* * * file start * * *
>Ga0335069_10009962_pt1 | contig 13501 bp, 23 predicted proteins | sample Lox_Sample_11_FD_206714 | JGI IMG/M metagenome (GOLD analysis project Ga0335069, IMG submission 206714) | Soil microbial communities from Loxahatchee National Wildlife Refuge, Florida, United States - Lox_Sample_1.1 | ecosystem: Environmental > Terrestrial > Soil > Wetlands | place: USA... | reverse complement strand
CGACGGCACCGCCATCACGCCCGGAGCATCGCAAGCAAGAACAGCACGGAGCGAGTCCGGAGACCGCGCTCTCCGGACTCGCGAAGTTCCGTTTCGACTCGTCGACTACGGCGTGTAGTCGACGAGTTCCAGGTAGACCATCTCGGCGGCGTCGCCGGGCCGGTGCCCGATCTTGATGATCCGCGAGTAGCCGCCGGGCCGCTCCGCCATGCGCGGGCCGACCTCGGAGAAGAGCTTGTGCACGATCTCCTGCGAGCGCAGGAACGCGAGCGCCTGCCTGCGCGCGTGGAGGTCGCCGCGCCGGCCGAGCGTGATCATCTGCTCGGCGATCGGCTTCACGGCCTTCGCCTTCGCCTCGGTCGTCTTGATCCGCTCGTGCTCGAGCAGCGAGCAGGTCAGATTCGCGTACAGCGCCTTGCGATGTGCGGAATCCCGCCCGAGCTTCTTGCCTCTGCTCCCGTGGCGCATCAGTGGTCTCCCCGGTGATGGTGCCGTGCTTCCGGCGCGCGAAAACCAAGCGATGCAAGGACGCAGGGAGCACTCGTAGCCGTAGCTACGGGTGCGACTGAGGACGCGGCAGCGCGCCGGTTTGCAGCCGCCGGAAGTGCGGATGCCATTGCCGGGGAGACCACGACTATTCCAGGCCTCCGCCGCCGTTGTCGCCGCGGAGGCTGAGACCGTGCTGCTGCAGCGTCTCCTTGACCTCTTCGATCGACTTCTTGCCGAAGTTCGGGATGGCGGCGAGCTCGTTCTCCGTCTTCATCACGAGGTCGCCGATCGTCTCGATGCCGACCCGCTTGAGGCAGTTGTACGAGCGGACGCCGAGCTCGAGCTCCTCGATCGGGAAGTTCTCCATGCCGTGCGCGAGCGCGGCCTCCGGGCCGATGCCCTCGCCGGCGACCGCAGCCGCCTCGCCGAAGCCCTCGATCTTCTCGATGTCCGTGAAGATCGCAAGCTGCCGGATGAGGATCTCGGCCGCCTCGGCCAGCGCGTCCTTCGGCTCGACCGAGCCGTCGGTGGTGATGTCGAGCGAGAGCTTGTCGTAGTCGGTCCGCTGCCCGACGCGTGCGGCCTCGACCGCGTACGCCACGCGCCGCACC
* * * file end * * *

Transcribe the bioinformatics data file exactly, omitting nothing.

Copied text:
>Ga0335069_10009962_pt1 | contig 13501 bp, 23 predicted proteins | sample Lox_Sample_11_FD_206714 | JGI IMG/M metagenome (GOLD analysis project Ga0335069, IMG submission 206714) | Soil microbial communities from Loxahatchee National Wildlife Refuge, Florida, United States - Lox_Sample_1.1 | ecosystem: Environmental > Terrestrial > Soil > Wetlands | place: USA... | reverse complement strand
CGACGGCACCGCCATCACGCCCGGAGCATCGCAAGCAAGAACAGCACGGAGCGAGTCCGGAGACCGCGCTCTCCGGACTCGCGAAGTTCCGTTTCGACTCGTCGACTACGGCGTGTAGTCGACGAGTTCCAGGTAGACCATCTCGGCGGCGTCGCCGGGCCGGTGCCCGATCTTGATGATCCGCGAGTAGCCGCCGGGCCGCTCCGCCATGCGCGGGCCGACCTCGGAGAAGAGCTTGTGCACGATCTCCTGCGAGCGCAGGAACGCGAGCGCCTGCCTGCGCGCGTGGAGGTCGCCGCGCCGGCCGAGCGTGATCATCTGCTCGGCGATCGGCTTCACGGCCTTCGCCTTCGCCTCGGTCGTCTTGATCCGCTCGTGCTCGAGCAGCGAGCAGGTCAGATTCGCGTACAGCGCCTTGCGATGTGCGGAATCCCGCCCGAGCTTCTTGCCTCTGCTCCCGTGGCGCATCAGTGGTCTCCCCGGTGATGGTGCCGTGCTTCCGGCGCGCGAAAACCAAGCGATGCAAGGACGCAGGGAGCACTCGTAGCCGTAGCTACGGGTGCGACTGAGGACGCGGCAGCGCGCCGGTTTGCAGCCGCCGGAAGTGCGGATGCCATTGCCGGGGAGACCACGACTATTCCAGGCCTCCGCCGCCGTTGTCGCCGCGGAGGCTGAGACCGTGCTGCTGCAGCGTCTCCTTGACCTCTTCGATCGACTTCTTGCCGAAGTTCGGGATGGCGGCGAGCTCGTTCTCCGTCTTCATCACGAGGTCGCCGATCGTCTCGATGCCGACCCGCTTGAGGCAGTTGTACGAGCGGACGCCGAGCTCGAGCTCCTCGATCGGGAAGTTCTCCATGCCGTGCGCGAGCGCGGCCTCCGGGCCGATGCCCTCGCCGGCGACCGCAGCCGCCTCGCCGAAGCCCTCGATCTTCTCGATGTCCGTGAAGATCGCAAGCTGCCGGATGAGGATCTCGGCCGCCTCGGCCAGCGCGTCCTTCGGCTCGACCGAGCCGTCGGTGGTGATGTCGAGCGAGAGCTTGTCGTAGTCGGTCCGCTGCCCGACGCGTGCGGCCTCGACCGCGTACGCCACGCGCCGCACC